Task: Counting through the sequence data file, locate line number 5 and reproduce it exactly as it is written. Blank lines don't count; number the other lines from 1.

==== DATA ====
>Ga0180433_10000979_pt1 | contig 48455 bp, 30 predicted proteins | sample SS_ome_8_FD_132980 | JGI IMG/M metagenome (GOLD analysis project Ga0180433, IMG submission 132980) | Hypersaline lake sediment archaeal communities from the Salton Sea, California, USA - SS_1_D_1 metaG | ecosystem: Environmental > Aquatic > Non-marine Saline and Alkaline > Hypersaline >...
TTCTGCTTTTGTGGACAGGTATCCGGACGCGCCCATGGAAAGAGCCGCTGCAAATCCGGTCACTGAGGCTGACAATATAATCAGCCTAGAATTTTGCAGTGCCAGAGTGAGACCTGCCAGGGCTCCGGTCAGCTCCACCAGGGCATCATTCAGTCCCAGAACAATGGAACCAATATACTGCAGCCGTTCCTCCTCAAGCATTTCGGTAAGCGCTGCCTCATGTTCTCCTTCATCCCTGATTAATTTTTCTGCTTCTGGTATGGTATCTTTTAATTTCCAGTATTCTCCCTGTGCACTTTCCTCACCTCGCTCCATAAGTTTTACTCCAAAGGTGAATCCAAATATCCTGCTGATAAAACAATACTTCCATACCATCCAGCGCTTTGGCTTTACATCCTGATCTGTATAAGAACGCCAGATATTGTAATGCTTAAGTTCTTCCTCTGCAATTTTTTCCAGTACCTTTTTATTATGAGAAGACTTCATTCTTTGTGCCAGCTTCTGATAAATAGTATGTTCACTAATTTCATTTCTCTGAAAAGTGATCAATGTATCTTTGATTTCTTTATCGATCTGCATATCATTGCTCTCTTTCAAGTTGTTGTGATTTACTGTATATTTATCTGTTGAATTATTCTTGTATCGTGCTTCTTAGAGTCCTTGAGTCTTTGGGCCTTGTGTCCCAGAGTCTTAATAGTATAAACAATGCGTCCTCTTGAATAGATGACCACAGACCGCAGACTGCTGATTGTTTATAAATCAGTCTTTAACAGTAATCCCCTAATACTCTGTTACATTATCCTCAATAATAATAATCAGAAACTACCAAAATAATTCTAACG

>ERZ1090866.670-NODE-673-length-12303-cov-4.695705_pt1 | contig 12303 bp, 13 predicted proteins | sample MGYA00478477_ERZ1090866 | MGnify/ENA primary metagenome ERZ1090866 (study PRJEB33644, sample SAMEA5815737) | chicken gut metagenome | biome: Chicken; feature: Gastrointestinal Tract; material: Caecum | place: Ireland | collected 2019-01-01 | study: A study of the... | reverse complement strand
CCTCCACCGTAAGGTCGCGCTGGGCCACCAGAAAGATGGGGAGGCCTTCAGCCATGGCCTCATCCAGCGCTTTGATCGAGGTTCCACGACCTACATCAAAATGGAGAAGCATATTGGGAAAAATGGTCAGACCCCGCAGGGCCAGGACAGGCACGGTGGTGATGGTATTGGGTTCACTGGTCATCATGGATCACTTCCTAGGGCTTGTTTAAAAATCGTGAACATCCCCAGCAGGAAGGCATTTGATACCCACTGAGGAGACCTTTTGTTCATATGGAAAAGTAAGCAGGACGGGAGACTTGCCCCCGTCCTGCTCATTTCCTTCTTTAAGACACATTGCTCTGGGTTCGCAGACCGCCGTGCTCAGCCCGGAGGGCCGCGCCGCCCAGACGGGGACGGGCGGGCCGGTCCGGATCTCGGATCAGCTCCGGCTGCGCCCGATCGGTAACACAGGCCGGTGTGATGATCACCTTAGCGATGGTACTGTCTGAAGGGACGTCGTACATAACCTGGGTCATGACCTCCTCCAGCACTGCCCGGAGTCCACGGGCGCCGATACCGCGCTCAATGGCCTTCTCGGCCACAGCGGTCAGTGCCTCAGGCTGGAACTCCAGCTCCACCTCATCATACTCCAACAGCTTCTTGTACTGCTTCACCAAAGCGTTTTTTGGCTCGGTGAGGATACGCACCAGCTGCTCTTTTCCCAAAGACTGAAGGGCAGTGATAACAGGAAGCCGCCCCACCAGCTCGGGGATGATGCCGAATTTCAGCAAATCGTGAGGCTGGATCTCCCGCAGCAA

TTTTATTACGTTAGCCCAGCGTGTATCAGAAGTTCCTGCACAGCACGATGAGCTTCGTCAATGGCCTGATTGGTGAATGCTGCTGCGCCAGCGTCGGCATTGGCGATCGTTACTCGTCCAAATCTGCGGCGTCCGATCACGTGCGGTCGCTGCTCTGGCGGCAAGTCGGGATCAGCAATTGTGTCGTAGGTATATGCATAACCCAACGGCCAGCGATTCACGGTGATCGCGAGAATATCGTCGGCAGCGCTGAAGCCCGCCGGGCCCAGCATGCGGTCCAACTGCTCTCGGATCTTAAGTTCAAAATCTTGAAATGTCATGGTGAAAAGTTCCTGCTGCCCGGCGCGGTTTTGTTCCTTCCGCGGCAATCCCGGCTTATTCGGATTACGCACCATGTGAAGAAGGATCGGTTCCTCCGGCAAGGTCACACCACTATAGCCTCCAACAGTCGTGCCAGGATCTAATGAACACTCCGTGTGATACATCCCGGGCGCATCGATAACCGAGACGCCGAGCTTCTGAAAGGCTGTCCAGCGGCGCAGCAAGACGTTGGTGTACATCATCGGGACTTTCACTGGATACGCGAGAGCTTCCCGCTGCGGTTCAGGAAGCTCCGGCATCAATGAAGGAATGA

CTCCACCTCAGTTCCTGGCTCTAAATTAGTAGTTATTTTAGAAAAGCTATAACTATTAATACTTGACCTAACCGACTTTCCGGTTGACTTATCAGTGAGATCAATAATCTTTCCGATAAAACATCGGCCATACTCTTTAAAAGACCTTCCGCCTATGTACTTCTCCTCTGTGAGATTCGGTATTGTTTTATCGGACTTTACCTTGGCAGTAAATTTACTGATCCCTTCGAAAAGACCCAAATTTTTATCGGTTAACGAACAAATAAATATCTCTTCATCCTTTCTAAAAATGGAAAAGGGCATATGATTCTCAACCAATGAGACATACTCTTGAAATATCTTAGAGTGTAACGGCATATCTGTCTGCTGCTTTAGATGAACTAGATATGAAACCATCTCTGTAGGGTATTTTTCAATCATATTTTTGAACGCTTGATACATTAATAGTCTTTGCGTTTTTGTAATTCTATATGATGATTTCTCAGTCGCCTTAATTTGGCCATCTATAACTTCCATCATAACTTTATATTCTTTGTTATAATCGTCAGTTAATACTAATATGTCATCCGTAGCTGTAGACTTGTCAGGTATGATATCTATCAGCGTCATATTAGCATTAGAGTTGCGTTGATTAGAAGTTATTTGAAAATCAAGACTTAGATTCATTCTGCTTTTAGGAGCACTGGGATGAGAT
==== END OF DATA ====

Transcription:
TTTTATTACGTTAGCCCAGCGTGTATCAGAAGTTCCTGCACAGCACGATGAGCTTCGTCAATGGCCTGATTGGTGAATGCTGCTGCGCCAGCGTCGGCATTGGCGATCGTTACTCGTCCAAATCTGCGGCGTCCGATCACGTGCGGTCGCTGCTCTGGCGGCAAGTCGGGATCAGCAATTGTGTCGTAGGTATATGCATAACCCAACGGCCAGCGATTCACGGTGATCGCGAGAATATCGTCGGCAGCGCTGAAGCCCGCCGGGCCCAGCATGCGGTCCAACTGCTCTCGGATCTTAAGTTCAAAATCTTGAAATGTCATGGTGAAAAGTTCCTGCTGCCCGGCGCGGTTTTGTTCCTTCCGCGGCAATCCCGGCTTATTCGGATTACGCACCATGTGAAGAAGGATCGGTTCCTCCGGCAAGGTCACACCACTATAGCCTCCAACAGTCGTGCCAGGATCTAATGAACACTCCGTGTGATACATCCCGGGCGCATCGATAACCGAGACGCCGAGCTTCTGAAAGGCTGTCCAGCGGCGCAGCAAGACGTTGGTGTACATCATCGGGACTTTCACTGGATACGCGAGAGCTTCCCGCTGCGGTTCAGGAAGCTCCGGCATCAATGAAGGAATGA